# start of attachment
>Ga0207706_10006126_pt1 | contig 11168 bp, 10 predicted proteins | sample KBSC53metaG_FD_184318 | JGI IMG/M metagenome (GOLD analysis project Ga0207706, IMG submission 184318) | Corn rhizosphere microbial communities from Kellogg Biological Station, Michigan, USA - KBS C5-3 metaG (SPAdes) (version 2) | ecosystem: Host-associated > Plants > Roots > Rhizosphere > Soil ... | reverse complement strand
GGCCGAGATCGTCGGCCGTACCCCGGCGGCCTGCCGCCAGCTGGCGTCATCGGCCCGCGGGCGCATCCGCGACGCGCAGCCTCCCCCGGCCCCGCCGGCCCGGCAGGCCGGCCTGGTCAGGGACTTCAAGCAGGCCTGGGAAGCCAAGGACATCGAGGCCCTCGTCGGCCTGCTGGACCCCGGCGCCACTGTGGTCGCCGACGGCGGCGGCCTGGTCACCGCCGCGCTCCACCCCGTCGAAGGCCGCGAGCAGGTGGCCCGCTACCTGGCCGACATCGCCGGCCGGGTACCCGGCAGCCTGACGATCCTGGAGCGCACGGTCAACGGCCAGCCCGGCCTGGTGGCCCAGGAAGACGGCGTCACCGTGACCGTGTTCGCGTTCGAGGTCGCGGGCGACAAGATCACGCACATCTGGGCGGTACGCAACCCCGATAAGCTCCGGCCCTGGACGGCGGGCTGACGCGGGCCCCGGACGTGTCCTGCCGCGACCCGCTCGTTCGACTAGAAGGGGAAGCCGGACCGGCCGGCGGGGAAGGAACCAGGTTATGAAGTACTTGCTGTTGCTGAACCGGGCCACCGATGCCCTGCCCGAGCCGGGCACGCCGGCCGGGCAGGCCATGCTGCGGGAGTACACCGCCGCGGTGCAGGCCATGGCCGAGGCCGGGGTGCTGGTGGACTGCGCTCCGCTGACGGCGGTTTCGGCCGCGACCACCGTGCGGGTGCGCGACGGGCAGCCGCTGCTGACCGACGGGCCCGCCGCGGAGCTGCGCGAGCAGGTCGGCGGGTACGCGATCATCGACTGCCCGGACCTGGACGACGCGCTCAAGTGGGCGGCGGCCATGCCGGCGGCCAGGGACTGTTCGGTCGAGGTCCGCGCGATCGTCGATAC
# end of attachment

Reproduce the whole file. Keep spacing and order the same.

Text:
>Ga0207706_10006126_pt1 | contig 11168 bp, 10 predicted proteins | sample KBSC53metaG_FD_184318 | JGI IMG/M metagenome (GOLD analysis project Ga0207706, IMG submission 184318) | Corn rhizosphere microbial communities from Kellogg Biological Station, Michigan, USA - KBS C5-3 metaG (SPAdes) (version 2) | ecosystem: Host-associated > Plants > Roots > Rhizosphere > Soil ... | reverse complement strand
GGCCGAGATCGTCGGCCGTACCCCGGCGGCCTGCCGCCAGCTGGCGTCATCGGCCCGCGGGCGCATCCGCGACGCGCAGCCTCCCCCGGCCCCGCCGGCCCGGCAGGCCGGCCTGGTCAGGGACTTCAAGCAGGCCTGGGAAGCCAAGGACATCGAGGCCCTCGTCGGCCTGCTGGACCCCGGCGCCACTGTGGTCGCCGACGGCGGCGGCCTGGTCACCGCCGCGCTCCACCCCGTCGAAGGCCGCGAGCAGGTGGCCCGCTACCTGGCCGACATCGCCGGCCGGGTACCCGGCAGCCTGACGATCCTGGAGCGCACGGTCAACGGCCAGCCCGGCCTGGTGGCCCAGGAAGACGGCGTCACCGTGACCGTGTTCGCGTTCGAGGTCGCGGGCGACAAGATCACGCACATCTGGGCGGTACGCAACCCCGATAAGCTCCGGCCCTGGACGGCGGGCTGACGCGGGCCCCGGACGTGTCCTGCCGCGACCCGCTCGTTCGACTAGAAGGGGAAGCCGGACCGGCCGGCGGGGAAGGAACCAGGTTATGAAGTACTTGCTGTTGCTGAACCGGGCCACCGATGCCCTGCCCGAGCCGGGCACGCCGGCCGGGCAGGCCATGCTGCGGGAGTACACCGCCGCGGTGCAGGCCATGGCCGAGGCCGGGGTGCTGGTGGACTGCGCTCCGCTGACGGCGGTTTCGGCCGCGACCACCGTGCGGGTGCGCGACGGGCAGCCGCTGCTGACCGACGGGCCCGCCGCGGAGCTGCGCGAGCAGGTCGGCGGGTACGCGATCATCGACTGCCCGGACCTGGACGACGCGCTCAAGTGGGCGGCGGCCATGCCGGCGGCCAGGGACTGTTCGGTCGAGGTCCGCGCGATCGTCGATAC